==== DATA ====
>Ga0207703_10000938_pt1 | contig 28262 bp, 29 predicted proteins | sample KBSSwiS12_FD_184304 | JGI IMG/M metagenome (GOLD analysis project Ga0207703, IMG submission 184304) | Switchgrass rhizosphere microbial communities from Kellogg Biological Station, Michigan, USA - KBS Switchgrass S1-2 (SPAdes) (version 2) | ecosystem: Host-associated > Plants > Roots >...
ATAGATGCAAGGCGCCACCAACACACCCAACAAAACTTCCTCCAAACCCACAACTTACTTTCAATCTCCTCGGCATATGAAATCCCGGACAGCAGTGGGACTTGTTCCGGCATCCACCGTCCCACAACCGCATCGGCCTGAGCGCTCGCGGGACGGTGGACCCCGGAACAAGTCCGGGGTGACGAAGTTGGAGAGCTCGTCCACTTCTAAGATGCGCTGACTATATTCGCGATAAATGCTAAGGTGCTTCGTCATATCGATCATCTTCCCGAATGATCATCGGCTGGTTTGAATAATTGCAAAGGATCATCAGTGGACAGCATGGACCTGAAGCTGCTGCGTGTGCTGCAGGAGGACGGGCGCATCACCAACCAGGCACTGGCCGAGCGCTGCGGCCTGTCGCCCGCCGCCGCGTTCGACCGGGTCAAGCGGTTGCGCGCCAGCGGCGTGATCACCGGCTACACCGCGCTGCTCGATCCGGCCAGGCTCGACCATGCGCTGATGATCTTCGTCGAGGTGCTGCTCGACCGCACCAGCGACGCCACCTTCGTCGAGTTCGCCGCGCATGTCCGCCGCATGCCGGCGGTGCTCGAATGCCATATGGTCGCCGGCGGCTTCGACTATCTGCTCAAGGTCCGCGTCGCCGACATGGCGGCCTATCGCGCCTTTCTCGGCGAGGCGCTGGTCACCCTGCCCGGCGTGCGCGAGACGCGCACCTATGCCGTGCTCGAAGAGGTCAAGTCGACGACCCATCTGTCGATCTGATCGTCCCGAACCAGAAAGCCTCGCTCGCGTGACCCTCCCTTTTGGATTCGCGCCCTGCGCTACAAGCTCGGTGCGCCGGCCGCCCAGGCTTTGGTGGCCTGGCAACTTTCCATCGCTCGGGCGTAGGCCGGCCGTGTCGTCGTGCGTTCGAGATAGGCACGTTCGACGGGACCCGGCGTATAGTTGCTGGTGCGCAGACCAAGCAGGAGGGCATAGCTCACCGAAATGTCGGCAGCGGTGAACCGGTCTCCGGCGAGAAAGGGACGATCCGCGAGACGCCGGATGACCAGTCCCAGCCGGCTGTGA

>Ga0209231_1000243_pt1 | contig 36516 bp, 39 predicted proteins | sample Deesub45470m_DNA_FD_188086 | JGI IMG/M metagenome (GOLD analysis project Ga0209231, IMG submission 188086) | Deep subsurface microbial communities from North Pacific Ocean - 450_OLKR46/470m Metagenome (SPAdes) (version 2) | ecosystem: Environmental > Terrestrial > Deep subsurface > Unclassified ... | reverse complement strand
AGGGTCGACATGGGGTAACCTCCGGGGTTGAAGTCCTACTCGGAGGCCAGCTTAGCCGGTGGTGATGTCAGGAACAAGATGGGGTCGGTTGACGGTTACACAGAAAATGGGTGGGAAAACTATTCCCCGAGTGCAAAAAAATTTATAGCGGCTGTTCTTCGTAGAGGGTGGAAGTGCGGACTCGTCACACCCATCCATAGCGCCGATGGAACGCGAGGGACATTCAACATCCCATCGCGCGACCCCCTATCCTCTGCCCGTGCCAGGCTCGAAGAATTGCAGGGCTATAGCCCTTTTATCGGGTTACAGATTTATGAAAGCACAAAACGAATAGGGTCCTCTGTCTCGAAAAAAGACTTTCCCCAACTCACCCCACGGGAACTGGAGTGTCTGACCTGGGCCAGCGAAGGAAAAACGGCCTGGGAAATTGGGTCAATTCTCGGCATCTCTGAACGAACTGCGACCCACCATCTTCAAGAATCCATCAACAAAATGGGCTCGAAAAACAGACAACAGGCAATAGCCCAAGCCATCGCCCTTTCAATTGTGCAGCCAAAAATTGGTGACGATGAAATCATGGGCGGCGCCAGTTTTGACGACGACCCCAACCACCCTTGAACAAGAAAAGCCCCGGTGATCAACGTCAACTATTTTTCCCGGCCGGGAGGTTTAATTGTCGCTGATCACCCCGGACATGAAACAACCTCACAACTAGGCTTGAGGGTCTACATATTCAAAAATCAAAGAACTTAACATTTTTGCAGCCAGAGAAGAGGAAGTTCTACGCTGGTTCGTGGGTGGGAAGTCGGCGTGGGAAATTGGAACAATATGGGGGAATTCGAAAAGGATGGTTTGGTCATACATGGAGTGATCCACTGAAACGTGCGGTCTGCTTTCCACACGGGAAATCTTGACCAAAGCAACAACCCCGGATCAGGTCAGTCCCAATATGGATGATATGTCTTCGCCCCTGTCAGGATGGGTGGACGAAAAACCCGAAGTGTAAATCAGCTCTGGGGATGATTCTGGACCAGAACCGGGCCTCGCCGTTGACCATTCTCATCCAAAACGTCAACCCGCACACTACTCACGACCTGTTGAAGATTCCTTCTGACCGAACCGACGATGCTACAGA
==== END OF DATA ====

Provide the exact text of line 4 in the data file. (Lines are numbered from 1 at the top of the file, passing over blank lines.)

AGGGTCGACATGGGGTAACCTCCGGGGTTGAAGTCCTACTCGGAGGCCAGCTTAGCCGGTGGTGATGTCAGGAACAAGATGGGGTCGGTTGACGGTTACACAGAAAATGGGTGGGAAAACTATTCCCCGAGTGCAAAAAAATTTATAGCGGCTGTTCTTCGTAGAGGGTGGAAGTGCGGACTCGTCACACCCATCCATAGCGCCGATGGAACGCGAGGGACATTCAACATCCCATCGCGCGACCCCCTATCCTCTGCCCGTGCCAGGCTCGAAGAATTGCAGGGCTATAGCCCTTTTATCGGGTTACAGATTTATGAAAGCACAAAACGAATAGGGTCCTCTGTCTCGAAAAAAGACTTTCCCCAACTCACCCCACGGGAACTGGAGTGTCTGACCTGGGCCAGCGAAGGAAAAACGGCCTGGGAAATTGGGTCAATTCTCGGCATCTCTGAACGAACTGCGACCCACCATCTTCAAGAATCCATCAACAAAATGGGCTCGAAAAACAGACAACAGGCAATAGCCCAAGCCATCGCCCTTTCAATTGTGCAGCCAAAAATTGGTGACGATGAAATCATGGGCGGCGCCAGTTTTGACGACGACCCCAACCACCCTTGAACAAGAAAAGCCCCGGTGATCAACGTCAACTATTTTTCCCGGCCGGGAGGTTTAATTGTCGCTGATCACCCCGGACATGAAACAACCTCACAACTAGGCTTGAGGGTCTACATATTCAAAAATCAAAGAACTTAACATTTTTGCAGCCAGAGAAGAGGAAGTTCTACGCTGGTTCGTGGGTGGGAAGTCGGCGTGGGAAATTGGAACAATATGGGGGAATTCGAAAAGGATGGTTTGGTCATACATGGAGTGATCCACTGAAACGTGCGGTCTGCTTTCCACACGGGAAATCTTGACCAAAGCAACAACCCCGGATCAGGTCAGTCCCAATATGGATGATATGTCTTCGCCCCTGTCAGGATGGGTGGACGAAAAACCCGAAGTGTAAATCAGCTCTGGGGATGATTCTGGACCAGAACCGGGCCTCGCCGTTGACCATTCTCATCCAAAACGTCAACCCGCACACTACTCACGACCTGTTGAAGATTCCTTCTGACCGAACCGACGATGCTACAGA